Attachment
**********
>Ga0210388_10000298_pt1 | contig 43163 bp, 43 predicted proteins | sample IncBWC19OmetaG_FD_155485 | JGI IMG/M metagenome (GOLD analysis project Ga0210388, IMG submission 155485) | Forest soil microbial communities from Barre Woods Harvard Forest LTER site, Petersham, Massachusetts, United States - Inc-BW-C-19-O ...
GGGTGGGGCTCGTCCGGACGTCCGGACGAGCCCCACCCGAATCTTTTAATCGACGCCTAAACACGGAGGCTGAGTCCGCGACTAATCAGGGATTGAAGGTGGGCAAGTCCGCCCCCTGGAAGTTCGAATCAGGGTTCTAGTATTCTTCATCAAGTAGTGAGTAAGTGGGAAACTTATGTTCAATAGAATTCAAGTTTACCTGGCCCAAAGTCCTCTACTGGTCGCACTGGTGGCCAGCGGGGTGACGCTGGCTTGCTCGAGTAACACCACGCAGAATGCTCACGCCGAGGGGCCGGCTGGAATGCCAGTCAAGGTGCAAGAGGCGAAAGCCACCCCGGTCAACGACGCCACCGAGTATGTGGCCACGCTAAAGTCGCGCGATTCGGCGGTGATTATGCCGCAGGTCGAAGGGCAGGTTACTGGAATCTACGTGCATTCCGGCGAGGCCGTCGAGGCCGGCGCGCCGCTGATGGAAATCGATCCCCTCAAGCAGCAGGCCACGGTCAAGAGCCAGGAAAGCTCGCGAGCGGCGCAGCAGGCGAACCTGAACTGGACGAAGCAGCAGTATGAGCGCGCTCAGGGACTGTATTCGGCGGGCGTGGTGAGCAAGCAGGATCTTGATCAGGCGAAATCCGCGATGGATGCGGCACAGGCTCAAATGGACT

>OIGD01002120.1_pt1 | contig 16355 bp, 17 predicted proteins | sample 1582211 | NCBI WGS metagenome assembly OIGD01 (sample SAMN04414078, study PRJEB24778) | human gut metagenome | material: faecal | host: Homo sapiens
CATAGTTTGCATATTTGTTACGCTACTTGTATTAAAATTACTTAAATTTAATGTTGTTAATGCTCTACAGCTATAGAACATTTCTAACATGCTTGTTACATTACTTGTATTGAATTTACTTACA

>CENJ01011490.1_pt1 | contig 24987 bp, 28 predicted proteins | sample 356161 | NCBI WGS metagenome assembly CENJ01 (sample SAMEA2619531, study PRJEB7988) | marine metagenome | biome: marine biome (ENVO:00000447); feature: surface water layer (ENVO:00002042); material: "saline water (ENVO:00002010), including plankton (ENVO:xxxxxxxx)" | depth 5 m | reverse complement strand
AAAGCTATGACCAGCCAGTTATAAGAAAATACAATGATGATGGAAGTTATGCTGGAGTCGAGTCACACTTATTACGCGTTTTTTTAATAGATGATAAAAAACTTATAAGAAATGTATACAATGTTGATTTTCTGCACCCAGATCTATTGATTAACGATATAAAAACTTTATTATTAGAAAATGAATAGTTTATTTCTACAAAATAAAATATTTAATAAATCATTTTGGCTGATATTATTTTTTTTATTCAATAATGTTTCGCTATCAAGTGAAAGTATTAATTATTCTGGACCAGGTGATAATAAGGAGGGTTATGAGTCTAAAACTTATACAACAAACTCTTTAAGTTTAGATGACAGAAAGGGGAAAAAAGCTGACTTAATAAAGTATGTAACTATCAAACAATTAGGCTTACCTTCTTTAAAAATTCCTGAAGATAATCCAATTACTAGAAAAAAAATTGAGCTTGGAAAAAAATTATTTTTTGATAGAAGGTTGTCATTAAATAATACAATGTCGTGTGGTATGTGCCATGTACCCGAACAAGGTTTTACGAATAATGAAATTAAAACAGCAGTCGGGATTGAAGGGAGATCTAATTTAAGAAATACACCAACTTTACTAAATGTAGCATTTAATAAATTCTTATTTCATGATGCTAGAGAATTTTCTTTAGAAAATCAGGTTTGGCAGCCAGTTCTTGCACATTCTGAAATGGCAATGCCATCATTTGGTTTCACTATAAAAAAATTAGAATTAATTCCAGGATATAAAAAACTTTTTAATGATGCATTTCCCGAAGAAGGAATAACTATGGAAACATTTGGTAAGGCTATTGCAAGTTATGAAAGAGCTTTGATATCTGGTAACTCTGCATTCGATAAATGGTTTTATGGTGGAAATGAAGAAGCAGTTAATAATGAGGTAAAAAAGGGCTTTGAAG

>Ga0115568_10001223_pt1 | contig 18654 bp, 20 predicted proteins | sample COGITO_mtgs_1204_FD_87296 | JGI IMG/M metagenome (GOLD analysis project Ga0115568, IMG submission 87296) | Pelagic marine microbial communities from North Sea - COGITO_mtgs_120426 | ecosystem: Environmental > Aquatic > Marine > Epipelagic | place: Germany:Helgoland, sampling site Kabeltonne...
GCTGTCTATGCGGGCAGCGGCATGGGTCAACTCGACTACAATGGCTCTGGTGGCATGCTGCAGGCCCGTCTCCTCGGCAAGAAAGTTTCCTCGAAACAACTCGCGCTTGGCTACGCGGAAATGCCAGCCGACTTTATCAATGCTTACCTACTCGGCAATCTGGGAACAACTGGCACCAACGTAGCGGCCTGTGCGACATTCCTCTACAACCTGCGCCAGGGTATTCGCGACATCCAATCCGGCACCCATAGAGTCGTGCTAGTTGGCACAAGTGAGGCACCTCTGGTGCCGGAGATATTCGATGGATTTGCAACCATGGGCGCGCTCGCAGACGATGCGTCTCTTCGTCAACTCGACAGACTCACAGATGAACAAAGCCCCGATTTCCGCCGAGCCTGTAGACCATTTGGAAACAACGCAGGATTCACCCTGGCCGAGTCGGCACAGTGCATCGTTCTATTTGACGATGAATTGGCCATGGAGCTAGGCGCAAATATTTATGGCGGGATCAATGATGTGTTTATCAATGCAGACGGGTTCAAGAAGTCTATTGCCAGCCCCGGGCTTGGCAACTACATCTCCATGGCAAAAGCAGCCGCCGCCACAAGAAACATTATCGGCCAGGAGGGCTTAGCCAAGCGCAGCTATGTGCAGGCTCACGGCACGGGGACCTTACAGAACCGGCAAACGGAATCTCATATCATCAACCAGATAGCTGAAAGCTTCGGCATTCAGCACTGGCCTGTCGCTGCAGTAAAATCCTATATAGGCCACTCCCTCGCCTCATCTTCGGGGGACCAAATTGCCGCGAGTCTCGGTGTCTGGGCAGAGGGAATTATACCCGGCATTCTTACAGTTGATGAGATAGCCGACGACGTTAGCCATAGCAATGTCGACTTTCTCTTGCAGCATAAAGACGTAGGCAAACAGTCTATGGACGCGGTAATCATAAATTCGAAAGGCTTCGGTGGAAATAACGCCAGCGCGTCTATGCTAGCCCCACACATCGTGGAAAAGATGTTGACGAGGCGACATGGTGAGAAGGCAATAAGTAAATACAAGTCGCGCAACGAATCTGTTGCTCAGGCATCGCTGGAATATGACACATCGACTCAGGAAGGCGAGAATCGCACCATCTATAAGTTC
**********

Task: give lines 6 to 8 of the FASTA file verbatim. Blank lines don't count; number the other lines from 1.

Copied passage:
AAAGCTATGACCAGCCAGTTATAAGAAAATACAATGATGATGGAAGTTATGCTGGAGTCGAGTCACACTTATTACGCGTTTTTTTAATAGATGATAAAAAACTTATAAGAAATGTATACAATGTTGATTTTCTGCACCCAGATCTATTGATTAACGATATAAAAACTTTATTATTAGAAAATGAATAGTTTATTTCTACAAAATAAAATATTTAATAAATCATTTTGGCTGATATTATTTTTTTTATTCAATAATGTTTCGCTATCAAGTGAAAGTATTAATTATTCTGGACCAGGTGATAATAAGGAGGGTTATGAGTCTAAAACTTATACAACAAACTCTTTAAGTTTAGATGACAGAAAGGGGAAAAAAGCTGACTTAATAAAGTATGTAACTATCAAACAATTAGGCTTACCTTCTTTAAAAATTCCTGAAGATAATCCAATTACTAGAAAAAAAATTGAGCTTGGAAAAAAATTATTTTTTGATAGAAGGTTGTCATTAAATAATACAATGTCGTGTGGTATGTGCCATGTACCCGAACAAGGTTTTACGAATAATGAAATTAAAACAGCAGTCGGGATTGAAGGGAGATCTAATTTAAGAAATACACCAACTTTACTAAATGTAGCATTTAATAAATTCTTATTTCATGATGCTAGAGAATTTTCTTTAGAAAATCAGGTTTGGCAGCCAGTTCTTGCACATTCTGAAATGGCAATGCCATCATTTGGTTTCACTATAAAAAAATTAGAATTAATTCCAGGATATAAAAAACTTTTTAATGATGCATTTCCCGAAGAAGGAATAACTATGGAAACATTTGGTAAGGCTATTGCAAGTTATGAAAGAGCTTTGATATCTGGTAACTCTGCATTCGATAAATGGTTTTATGGTGGAAATGAAGAAGCAGTTAATAATGAGGTAAAAAAGGGCTTTGAAG

>Ga0115568_10001223_pt1 | contig 18654 bp, 20 predicted proteins | sample COGITO_mtgs_1204_FD_87296 | JGI IMG/M metagenome (GOLD analysis project Ga0115568, IMG submission 87296) | Pelagic marine microbial communities from North Sea - COGITO_mtgs_120426 | ecosystem: Environmental > Aquatic > Marine > Epipelagic | place: Germany:Helgoland, sampling site Kabeltonne...
GCTGTCTATGCGGGCAGCGGCATGGGTCAACTCGACTACAATGGCTCTGGTGGCATGCTGCAGGCCCGTCTCCTCGGCAAGAAAGTTTCCTCGAAACAACTCGCGCTTGGCTACGCGGAAATGCCAGCCGACTTTATCAATGCTTACCTACTCGGCAATCTGGGAACAACTGGCACCAACGTAGCGGCCTGTGCGACATTCCTCTACAACCTGCGCCAGGGTATTCGCGACATCCAATCCGGCACCCATAGAGTCGTGCTAGTTGGCACAAGTGAGGCACCTCTGGTGCCGGAGATATTCGATGGATTTGCAACCATGGGCGCGCTCGCAGACGATGCGTCTCTTCGTCAACTCGACAGACTCACAGATGAACAAAGCCCCGATTTCCGCCGAGCCTGTAGACCATTTGGAAACAACGCAGGATTCACCCTGGCCGAGTCGGCACAGTGCATCGTTCTATTTGACGATGAATTGGCCATGGAGCTAGGCGCAAATATTTATGGCGGGATCAATGATGTGTTTATCAATGCAGACGGGTTCAAGAAGTCTATTGCCAGCCCCGGGCTTGGCAACTACATCTCCATGGCAAAAGCAGCCGCCGCCACAAGAAACATTATCGGCCAGGAGGGCTTAGCCAAGCGCAGCTATGTGCAGGCTCACGGCACGGGGACCTTACAGAACCGGCAAACGGAATCTCATATCATCAACCAGATAGCTGAAAGCTTCGGCATTCAGCACTGGCCTGTCGCTGCAGTAAAATCCTATATAGGCCACTCCCTCGCCTCATCTTCGGGGGACCAAATTGCCGCGAGTCTCGGTGTCTGGGCAGAGGGAATTATACCCGGCATTCTTACAGTTGATGAGATAGCCGACGACGTTAGCCATAGCAATGTCGACTTTCTCTTGCAGCATAAAGACGTAGGCAAACAGTCTATGGACGCGGTAATCATAAATTCGAAAGGCTTCGGTGGAAATAACGCCAGCGCGTCTATGCTAGCCCCACACATCGTGGAAAAGATGTTGACGAGGCGACATGGTGAGAAGGCAATAAGTAAATACAAGTCGCGCAACGAATCTGTTGCTCAGGCATCGCTGGAATATGACACATCGACTCAGGAAGGCGAGAATCGCACCATCTATAAGTTC